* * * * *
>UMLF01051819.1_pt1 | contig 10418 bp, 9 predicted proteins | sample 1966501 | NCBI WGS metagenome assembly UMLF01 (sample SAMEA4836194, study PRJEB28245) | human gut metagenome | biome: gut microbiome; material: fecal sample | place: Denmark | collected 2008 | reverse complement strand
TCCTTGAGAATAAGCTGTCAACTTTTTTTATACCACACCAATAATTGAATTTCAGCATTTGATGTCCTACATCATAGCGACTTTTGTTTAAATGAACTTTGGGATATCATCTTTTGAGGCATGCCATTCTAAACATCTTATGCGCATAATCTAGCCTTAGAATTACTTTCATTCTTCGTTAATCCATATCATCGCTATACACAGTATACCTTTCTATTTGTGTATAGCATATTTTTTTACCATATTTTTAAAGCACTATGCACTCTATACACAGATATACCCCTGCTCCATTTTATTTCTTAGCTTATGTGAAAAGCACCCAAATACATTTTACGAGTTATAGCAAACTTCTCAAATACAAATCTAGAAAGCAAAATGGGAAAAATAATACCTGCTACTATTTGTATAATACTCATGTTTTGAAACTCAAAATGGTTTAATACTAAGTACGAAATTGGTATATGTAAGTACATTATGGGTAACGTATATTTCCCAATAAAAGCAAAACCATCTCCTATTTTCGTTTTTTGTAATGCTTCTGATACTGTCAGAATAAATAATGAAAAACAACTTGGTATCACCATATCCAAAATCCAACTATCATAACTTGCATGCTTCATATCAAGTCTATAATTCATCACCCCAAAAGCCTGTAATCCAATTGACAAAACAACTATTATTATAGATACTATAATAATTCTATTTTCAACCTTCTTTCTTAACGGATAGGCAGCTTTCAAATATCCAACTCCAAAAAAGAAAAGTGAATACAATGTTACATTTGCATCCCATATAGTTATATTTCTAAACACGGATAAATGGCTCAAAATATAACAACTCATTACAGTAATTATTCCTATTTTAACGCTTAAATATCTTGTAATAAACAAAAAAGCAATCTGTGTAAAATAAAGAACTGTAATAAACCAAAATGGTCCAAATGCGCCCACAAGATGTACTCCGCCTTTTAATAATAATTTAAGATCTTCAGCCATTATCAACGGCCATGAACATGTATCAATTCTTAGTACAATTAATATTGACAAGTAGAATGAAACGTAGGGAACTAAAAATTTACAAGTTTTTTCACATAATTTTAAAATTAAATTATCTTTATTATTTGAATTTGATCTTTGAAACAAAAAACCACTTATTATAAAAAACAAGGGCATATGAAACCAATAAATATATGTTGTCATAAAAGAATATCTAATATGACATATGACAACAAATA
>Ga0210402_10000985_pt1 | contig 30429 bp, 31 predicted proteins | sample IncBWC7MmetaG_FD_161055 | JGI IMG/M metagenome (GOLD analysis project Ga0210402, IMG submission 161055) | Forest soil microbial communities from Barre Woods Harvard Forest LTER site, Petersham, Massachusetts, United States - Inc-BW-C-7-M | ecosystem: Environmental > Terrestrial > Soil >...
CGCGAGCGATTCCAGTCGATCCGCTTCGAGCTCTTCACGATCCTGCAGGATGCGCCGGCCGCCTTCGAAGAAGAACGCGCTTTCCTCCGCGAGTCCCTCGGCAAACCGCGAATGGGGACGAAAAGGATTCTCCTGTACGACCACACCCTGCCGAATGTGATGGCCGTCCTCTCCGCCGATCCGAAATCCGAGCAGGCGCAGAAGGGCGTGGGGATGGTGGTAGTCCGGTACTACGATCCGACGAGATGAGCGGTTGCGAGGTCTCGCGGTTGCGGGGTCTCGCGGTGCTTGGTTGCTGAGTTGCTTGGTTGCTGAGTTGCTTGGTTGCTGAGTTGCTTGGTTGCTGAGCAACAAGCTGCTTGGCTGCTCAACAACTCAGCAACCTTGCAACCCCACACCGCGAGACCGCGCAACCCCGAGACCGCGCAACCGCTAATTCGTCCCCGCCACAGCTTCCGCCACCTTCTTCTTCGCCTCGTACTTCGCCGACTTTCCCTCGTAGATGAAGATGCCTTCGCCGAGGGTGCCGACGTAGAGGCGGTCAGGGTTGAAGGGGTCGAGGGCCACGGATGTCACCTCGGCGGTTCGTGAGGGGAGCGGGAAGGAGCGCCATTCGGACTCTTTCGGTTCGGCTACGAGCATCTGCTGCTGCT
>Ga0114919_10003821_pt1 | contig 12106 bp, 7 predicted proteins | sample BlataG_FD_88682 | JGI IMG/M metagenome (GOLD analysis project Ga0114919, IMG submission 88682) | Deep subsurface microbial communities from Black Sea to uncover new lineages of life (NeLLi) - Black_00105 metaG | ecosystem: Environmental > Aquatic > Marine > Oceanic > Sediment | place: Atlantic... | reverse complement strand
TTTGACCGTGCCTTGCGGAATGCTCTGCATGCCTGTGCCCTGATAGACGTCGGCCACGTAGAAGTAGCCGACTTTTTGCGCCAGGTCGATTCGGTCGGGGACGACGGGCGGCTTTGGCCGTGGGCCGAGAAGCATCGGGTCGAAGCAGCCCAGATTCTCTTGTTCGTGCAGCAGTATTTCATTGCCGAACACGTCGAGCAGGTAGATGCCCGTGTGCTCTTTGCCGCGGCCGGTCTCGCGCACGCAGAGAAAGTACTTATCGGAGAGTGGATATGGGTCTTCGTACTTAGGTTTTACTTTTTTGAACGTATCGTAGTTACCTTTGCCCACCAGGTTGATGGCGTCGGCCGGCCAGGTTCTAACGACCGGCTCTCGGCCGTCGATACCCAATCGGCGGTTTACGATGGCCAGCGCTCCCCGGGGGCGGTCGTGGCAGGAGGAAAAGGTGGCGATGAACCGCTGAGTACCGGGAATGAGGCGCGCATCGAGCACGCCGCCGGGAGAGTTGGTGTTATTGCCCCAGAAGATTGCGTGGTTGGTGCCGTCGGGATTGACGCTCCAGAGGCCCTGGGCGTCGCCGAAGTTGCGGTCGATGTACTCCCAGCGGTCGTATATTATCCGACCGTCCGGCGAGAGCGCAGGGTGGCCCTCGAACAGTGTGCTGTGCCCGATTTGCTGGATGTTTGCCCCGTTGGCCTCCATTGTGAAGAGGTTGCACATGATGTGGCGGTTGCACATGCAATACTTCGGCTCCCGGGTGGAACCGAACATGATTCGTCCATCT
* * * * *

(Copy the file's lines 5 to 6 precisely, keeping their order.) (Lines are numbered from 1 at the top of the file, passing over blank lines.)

>Ga0114919_10003821_pt1 | contig 12106 bp, 7 predicted proteins | sample BlataG_FD_88682 | JGI IMG/M metagenome (GOLD analysis project Ga0114919, IMG submission 88682) | Deep subsurface microbial communities from Black Sea to uncover new lineages of life (NeLLi) - Black_00105 metaG | ecosystem: Environmental > Aquatic > Marine > Oceanic > Sediment | place: Atlantic... | reverse complement strand
TTTGACCGTGCCTTGCGGAATGCTCTGCATGCCTGTGCCCTGATAGACGTCGGCCACGTAGAAGTAGCCGACTTTTTGCGCCAGGTCGATTCGGTCGGGGACGACGGGCGGCTTTGGCCGTGGGCCGAGAAGCATCGGGTCGAAGCAGCCCAGATTCTCTTGTTCGTGCAGCAGTATTTCATTGCCGAACACGTCGAGCAGGTAGATGCCCGTGTGCTCTTTGCCGCGGCCGGTCTCGCGCACGCAGAGAAAGTACTTATCGGAGAGTGGATATGGGTCTTCGTACTTAGGTTTTACTTTTTTGAACGTATCGTAGTTACCTTTGCCCACCAGGTTGATGGCGTCGGCCGGCCAGGTTCTAACGACCGGCTCTCGGCCGTCGATACCCAATCGGCGGTTTACGATGGCCAGCGCTCCCCGGGGGCGGTCGTGGCAGGAGGAAAAGGTGGCGATGAACCGCTGAGTACCGGGAATGAGGCGCGCATCGAGCACGCCGCCGGGAGAGTTGGTGTTATTGCCCCAGAAGATTGCGTGGTTGGTGCCGTCGGGATTGACGCTCCAGAGGCCCTGGGCGTCGCCGAAGTTGCGGTCGATGTACTCCCAGCGGTCGTATATTATCCGACCGTCCGGCGAGAGCGCAGGGTGGCCCTCGAACAGTGTGCTGTGCCCGATTTGCTGGATGTTTGCCCCGTTGGCCTCCATTGTGAAGAGGTTGCACATGATGTGGCGGTTGCACATGCAATACTTCGGCTCCCGGGTGGAACCGAACATGATTCGTCCATCT